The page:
Tart cherry juice comes in many forms. Juice, obviously, but also juice concentrate. These two have been studied the most, i.e. there is the most research to support using these forms.
However, there are also powders are pills on the market, which have fewer studies to back them up.
Which to choose and how much? And is there anything you need to watch out for?
Tart cherry juice
The amount of tart cherry juice used in studies varies, ranging from 8 ounces once per day to 16 ounces twice per day.
My recommendation is not to use tart cherry juice constantly. But, for a few days before and after a strenuous event or tournament, drink 8 ounces per day.
If you feel like you would like to try drinking more than this, I definitely recommend talking to a doctor or dietitian first.
Tart cherry juice concentrate
If you find drinking tart cherry juice to me difficult, or prefer a mixed drink, you could try tart cherry juice concentrate.
Two tablespoons of concentrate is typically the equivalent of 8 ounces of juice. So, the recommendation is 2 tablespoons of concentrate daily for a few days before and after your event.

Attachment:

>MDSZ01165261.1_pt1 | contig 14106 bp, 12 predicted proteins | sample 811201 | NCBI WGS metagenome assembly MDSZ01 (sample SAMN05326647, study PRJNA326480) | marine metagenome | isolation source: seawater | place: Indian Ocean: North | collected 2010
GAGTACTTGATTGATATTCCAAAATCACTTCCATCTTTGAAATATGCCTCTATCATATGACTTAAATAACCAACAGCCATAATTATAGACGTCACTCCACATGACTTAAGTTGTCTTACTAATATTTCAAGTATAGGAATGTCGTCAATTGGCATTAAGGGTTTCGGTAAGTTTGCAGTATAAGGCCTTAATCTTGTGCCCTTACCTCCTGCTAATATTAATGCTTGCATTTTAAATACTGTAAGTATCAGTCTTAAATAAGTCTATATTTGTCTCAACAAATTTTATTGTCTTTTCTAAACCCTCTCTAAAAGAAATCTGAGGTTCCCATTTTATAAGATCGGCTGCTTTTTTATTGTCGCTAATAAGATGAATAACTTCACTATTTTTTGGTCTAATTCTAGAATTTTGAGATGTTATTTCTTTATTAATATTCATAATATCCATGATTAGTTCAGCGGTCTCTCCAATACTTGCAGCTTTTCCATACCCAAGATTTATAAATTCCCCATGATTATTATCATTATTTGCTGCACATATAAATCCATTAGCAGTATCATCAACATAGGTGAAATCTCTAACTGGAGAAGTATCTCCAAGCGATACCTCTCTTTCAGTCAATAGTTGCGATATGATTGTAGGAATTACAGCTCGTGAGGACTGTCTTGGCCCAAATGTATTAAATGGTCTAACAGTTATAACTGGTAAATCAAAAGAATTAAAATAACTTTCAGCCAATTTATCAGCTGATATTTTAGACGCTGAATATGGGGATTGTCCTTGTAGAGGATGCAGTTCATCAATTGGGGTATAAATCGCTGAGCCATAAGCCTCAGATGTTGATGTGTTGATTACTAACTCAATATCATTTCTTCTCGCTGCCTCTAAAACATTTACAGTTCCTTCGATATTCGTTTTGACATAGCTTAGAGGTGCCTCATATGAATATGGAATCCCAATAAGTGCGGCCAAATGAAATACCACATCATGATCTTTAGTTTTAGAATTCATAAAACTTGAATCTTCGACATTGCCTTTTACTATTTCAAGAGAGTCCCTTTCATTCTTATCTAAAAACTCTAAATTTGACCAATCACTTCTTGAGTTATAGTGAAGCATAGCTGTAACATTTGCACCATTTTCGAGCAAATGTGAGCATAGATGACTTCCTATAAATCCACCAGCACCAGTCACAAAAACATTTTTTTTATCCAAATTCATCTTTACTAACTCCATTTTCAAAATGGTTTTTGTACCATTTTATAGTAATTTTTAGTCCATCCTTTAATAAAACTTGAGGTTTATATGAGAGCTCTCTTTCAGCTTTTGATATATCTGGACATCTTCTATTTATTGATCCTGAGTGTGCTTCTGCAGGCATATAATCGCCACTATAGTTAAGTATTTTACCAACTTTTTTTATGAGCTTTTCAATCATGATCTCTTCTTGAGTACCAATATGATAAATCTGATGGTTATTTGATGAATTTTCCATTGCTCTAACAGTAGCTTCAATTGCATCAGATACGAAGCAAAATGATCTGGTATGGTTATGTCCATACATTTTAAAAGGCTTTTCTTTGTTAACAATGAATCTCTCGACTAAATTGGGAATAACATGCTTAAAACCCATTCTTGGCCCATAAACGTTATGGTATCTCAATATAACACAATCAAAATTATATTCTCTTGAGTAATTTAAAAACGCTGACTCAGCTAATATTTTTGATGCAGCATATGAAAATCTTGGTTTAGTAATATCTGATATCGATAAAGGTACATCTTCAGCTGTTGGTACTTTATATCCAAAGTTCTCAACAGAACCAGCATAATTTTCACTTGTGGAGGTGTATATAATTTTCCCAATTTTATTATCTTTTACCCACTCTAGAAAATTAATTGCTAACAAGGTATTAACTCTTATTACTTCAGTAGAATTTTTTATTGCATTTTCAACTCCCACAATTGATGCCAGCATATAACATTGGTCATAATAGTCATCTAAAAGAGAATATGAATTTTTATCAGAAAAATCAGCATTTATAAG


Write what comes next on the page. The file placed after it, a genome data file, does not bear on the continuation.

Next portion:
You can mix this with 7 water, other juice, seltzer, coconut water, or sparkling water. You can put it in a smoothie or even in hot chocolate. Or you can just drink it straight.
Tart cherry juice powder
To make tart cherry juice powder, manufacturers dehydrate the juice. So you want to take enough powder to be equivalent to 8 ounces of juice, once per day; often this is 480 mg.
The powder will taste like tart cherry. It can be added to juice, water, smoothies, or sprinkled onto cereal or oatmeal or whatever you want.
Commercial powders will include instructions on the package. I recommend following these instructions.
Tart cherry juice pills, tablet, and capsules
To make it even easier, several companies have come out with pills containing tart cherry juice powder.
These will vary in dosage. Look for a brand with around 480 mg of tart cherry. If you’re vegetarian or vegan, make sure the “additional ingredients” do not contain gelatin.
Also, as with any supplement, look for brands which are third-party tested for safety. This process does not guarantee that the supplement will do what it says, but will provide a level of assurance that it only contains what it says it contains.